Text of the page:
Matt Fitzgerald, author of Racing Weight: How to Get Lean for Peak Performance asserts clearly that diet quality is a critical means for losing weight healthfully and effectively with respect to athletic performance. “With a high-quality diet, you can rest assured that you are optimizing your body weight, minimizing your chronic disease risk, slowing the aging process, maximizing your performance, and much more.”
The basic principle is that a nutrient-dense diet full of high-quality foods rich in vitamins, minerals, fiber and healthy macronutrients—while also being void of empty, processed, and otherwise unhealthy or useless calories—has the best chance at delivering the body with enough fuel and nutrients to maintain health and performance in the face of restricted caloric intake.
Essentially, if you dilute these nutrient-rich foods with junk food (or even reasonably healthy, but still less nutritionally dense food), you’ll have to consume more calories in order to get the nutrients your body needs. Maximize your nutrient density by filling your kitchen with fresh vegetables, whole grains, lean proteins, healthy fats and some fruits.
Pay attention to the timing of food intake.
Not only is the quality of the food critical to successful weight loss, but the time at which you consume the food is critical, as well. Well-timed meals and snacks not only make weight loss more comfortable, but they also aid in performance and recovery.
With respect to performance and recovery, it is critical to fuel yourself before and during athletic activity. Low blood sugar levels are extremely detrimental to athletic performance, both mentally and physically.
It is also critical to eat after exercise. Carbohydrates consumed after exercise allow the body to replenish glycogen—that is, glucose stored in the muscles. Protein ingested after training aids in muscle repair—thereby helping the body with recovery, allowing it to become stronger. Thinking along the lines of nutrient density, you might consider a lean-meat sandwich on whole wheat bread as a recovery snack. However, if you’re feeling the pressure of convenience, you might take a whey protein shake and a few pieces of fruit instead.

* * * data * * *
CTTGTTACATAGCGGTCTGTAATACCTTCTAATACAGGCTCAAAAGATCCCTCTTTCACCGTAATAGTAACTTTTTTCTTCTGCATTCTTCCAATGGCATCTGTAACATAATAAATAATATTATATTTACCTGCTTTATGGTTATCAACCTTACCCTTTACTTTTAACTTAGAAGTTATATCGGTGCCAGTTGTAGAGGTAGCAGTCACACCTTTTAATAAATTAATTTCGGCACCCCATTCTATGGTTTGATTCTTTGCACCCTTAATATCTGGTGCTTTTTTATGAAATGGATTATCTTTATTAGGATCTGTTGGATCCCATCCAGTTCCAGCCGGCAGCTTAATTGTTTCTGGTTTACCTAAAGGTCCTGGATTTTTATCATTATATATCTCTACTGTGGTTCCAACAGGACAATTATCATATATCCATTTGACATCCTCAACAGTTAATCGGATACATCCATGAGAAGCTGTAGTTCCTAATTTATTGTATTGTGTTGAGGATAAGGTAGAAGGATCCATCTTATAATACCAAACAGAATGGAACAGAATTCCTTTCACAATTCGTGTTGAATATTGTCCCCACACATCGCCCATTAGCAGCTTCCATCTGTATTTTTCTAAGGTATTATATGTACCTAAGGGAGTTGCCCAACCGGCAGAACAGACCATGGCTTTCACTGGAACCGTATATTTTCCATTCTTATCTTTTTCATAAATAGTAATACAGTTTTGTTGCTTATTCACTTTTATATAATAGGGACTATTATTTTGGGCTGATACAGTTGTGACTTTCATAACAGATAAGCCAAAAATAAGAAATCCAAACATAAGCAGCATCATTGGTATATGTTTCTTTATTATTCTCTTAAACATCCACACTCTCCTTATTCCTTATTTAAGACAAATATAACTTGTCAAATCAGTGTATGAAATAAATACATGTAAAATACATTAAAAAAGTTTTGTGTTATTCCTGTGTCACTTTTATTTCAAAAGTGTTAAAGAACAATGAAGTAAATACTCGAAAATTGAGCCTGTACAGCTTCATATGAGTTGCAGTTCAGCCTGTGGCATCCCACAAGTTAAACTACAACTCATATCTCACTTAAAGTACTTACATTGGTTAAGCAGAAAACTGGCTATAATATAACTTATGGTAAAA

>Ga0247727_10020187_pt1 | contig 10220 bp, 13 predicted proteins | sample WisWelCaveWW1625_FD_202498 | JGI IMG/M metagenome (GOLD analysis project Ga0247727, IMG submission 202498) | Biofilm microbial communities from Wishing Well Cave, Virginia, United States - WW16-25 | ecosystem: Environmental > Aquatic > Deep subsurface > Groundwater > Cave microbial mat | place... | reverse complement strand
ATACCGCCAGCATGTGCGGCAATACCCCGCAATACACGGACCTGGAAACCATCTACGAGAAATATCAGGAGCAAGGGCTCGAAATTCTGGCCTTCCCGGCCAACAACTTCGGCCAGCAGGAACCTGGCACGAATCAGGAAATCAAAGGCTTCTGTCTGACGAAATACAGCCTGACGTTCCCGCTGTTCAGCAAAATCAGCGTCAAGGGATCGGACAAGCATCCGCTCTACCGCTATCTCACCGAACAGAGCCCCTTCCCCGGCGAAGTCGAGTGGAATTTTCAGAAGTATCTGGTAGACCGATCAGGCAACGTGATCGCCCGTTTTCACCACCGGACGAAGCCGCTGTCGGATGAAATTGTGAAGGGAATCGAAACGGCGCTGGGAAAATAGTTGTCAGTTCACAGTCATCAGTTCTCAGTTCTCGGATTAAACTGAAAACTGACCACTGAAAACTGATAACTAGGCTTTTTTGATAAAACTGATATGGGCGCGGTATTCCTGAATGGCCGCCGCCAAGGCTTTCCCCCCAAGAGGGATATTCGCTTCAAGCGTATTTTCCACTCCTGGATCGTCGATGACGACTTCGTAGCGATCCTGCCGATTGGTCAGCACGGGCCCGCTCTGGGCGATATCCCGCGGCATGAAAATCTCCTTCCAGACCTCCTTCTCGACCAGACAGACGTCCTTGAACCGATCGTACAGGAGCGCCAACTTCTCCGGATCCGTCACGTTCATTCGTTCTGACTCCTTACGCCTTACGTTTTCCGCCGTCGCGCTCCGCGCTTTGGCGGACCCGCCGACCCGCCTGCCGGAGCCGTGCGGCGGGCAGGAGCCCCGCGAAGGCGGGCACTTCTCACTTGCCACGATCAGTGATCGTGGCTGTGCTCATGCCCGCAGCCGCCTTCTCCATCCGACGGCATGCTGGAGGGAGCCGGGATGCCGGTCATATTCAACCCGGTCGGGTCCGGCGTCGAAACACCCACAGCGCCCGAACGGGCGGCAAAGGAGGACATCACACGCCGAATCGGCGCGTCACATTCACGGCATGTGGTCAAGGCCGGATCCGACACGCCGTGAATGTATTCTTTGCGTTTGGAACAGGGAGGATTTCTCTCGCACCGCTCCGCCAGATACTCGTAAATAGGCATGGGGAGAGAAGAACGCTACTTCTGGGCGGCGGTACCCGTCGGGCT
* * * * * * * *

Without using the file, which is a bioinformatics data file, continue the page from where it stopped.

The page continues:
Finally, Fitzgerald presents a body of studies that show that athletes (and people in general) are well served by eating breakfast, and eating frequently—in the form of small meals and snacks.
Do not overestimate your caloric need.
A common occurrence in active persons is to overestimate the energy they expend during exercise, and therefore consume more food than they actually require. In the weight-loss scenario, this leaves these persons in a worse state than they would be in without exercise.
In order to monitor this, you needn’t count calories on a daily basis. However, you would certainly find it useful to track your food intake for an average week, and analyze how much you typically eat. There are many online tools which give the calorie count and nutritional content of individual foods—a good chance to double-check the nutrient density of your fuel.
While online, you can also obtain crude estimates of calories burned per unit time for many type of exercise. If you haven’t done this before, you’ll probably find yourself surprised by how little energy you actually spend exercising.
Keep your amino acid balance positive.
What does that mean? Simply put, the body can be thought of as a pool of amino acids: they can be found in the blood, vital tissues, and in muscles. Like any other system in the human body, the amino acid collective is never static—that is, the amino acid-containing tissues, like all others, are constantly repairing and regenerating themselves. They do this by drawing from a pool of circulating amino acids in the bloodstream.